Although there are a number of views concerning its origins, modern Hebrew literature could be defined as being just two hundred years old. A convenient starting point might be the publication of the first letter of N. M. Wessely's divre shalom veemet in 1782, or the first issue of the periodical amneasef, which appeared a year later. During the following two centuries, considerable literature in Hebrew arose in many different places. The emphasis in this volume, composed of papers by distinguished scholars, is on the transition from the great centers of Hebrew creativity in eastern Europe-which fell into decline and disappeared in the terrible events between the years 1881 and 1945-to the new center in Palestine.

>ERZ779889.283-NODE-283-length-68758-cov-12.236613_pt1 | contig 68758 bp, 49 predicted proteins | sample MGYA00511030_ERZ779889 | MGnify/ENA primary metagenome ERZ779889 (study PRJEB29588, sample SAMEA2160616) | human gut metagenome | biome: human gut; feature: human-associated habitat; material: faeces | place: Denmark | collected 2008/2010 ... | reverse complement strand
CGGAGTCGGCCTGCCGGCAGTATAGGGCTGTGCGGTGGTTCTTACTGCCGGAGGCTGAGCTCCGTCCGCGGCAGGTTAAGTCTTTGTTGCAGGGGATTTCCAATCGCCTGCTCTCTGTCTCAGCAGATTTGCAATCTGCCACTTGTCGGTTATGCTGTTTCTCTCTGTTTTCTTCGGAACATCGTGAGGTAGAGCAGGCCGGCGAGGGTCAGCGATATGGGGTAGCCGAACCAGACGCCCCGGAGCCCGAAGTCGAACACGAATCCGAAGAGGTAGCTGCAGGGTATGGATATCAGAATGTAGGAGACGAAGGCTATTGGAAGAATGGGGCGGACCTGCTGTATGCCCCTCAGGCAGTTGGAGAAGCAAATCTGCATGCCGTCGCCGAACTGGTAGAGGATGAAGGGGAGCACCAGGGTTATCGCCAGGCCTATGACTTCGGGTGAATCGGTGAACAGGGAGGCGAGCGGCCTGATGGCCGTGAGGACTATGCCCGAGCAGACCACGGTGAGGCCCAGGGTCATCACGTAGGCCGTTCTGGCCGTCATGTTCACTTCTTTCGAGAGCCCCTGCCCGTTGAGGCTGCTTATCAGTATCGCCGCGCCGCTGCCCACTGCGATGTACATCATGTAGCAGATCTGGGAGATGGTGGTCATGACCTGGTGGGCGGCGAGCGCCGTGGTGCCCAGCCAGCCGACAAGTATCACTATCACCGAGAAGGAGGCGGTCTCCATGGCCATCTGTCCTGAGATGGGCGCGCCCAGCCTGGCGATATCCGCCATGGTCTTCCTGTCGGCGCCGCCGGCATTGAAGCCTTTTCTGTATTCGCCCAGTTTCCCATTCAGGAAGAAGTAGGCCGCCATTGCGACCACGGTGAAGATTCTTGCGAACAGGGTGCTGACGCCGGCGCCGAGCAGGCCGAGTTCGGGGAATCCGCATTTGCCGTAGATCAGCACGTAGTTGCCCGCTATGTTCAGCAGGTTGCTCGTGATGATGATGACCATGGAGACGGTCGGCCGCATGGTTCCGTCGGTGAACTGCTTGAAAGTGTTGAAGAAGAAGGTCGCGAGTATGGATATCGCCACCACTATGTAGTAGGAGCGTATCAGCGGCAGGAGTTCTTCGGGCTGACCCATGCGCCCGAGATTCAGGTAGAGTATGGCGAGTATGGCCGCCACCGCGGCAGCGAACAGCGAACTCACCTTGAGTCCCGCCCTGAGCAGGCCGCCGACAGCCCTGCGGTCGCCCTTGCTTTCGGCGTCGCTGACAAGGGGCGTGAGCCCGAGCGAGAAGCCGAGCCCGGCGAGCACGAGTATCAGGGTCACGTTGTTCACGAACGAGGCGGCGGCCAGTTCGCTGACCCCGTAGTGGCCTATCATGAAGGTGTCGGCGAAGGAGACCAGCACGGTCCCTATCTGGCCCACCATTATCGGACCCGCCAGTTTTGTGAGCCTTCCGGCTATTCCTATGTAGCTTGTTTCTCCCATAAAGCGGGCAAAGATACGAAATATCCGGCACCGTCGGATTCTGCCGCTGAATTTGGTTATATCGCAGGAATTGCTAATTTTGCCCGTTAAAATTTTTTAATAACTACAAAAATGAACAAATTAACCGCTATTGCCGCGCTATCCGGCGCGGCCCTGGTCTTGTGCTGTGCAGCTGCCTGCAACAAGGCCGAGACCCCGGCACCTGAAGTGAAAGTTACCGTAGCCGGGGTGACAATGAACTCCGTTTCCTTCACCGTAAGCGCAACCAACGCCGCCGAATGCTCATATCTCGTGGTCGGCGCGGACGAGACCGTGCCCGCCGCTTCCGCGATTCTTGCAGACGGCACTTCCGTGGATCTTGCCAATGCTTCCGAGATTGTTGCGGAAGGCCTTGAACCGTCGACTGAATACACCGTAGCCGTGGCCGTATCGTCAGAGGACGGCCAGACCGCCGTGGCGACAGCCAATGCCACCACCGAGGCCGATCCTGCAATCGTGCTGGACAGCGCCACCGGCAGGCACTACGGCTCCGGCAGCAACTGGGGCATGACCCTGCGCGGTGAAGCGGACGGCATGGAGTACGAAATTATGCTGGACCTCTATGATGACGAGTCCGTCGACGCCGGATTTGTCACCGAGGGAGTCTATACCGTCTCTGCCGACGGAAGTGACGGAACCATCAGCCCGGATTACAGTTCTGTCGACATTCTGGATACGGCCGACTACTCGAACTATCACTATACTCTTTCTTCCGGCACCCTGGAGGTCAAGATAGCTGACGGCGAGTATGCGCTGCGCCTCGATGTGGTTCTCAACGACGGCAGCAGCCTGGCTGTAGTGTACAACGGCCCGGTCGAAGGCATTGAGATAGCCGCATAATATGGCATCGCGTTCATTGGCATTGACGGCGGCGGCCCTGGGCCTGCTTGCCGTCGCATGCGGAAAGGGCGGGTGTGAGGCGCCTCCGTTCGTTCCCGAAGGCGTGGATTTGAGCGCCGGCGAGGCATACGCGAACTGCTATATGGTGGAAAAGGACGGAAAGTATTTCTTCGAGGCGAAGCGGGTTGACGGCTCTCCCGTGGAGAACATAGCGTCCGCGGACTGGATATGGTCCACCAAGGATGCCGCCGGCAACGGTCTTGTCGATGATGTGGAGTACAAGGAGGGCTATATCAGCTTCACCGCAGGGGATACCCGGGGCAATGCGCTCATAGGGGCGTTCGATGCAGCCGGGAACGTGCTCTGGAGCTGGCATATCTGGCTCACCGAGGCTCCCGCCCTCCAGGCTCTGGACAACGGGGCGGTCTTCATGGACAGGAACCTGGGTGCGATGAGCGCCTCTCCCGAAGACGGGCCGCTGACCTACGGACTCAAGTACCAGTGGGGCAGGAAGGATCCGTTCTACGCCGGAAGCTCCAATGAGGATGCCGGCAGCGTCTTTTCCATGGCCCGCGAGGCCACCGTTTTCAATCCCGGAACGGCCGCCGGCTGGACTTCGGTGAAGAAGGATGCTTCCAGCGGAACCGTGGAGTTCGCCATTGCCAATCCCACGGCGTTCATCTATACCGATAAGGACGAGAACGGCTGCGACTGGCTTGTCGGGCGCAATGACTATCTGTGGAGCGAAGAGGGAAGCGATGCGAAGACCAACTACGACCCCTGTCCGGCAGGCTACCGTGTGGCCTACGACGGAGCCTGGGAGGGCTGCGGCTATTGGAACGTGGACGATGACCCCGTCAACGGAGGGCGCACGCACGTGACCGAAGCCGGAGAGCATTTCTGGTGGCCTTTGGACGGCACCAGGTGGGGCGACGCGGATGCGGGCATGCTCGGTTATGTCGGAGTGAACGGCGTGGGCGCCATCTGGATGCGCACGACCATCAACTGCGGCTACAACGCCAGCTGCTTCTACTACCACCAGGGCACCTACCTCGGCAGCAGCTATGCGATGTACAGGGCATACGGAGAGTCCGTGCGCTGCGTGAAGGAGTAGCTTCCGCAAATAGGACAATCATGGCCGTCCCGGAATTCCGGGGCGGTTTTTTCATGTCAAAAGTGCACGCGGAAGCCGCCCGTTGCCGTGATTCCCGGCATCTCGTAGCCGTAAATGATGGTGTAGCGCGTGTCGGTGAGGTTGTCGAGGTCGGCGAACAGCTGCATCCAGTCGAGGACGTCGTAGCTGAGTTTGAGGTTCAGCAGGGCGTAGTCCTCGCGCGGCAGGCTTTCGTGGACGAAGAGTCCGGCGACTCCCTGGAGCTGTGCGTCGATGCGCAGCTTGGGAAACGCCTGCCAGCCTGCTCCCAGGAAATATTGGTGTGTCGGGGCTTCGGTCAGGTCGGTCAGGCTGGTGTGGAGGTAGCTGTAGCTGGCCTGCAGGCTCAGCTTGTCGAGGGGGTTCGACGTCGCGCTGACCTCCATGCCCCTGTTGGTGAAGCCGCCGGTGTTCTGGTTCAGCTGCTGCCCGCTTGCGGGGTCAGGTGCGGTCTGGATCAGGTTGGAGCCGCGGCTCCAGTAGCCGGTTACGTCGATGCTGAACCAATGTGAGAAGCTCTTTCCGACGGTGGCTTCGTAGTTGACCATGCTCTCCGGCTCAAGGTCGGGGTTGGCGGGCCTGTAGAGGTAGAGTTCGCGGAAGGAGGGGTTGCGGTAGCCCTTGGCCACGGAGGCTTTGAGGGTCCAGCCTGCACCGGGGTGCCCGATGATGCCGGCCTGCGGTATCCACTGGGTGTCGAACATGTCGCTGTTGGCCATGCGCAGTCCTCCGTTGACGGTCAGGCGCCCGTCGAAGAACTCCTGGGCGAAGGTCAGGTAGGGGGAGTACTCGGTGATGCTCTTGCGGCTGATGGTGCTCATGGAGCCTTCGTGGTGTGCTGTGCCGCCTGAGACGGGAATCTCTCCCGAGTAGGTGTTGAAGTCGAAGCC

|Publisher:||Rowman & Littlefield Publishers, Inc.|
|Series:||Oxford Centre for Postgraduate Hebrew Studies Series|
|Product dimensions:||6.30(w) x 9.32(h) x 0.80(d)|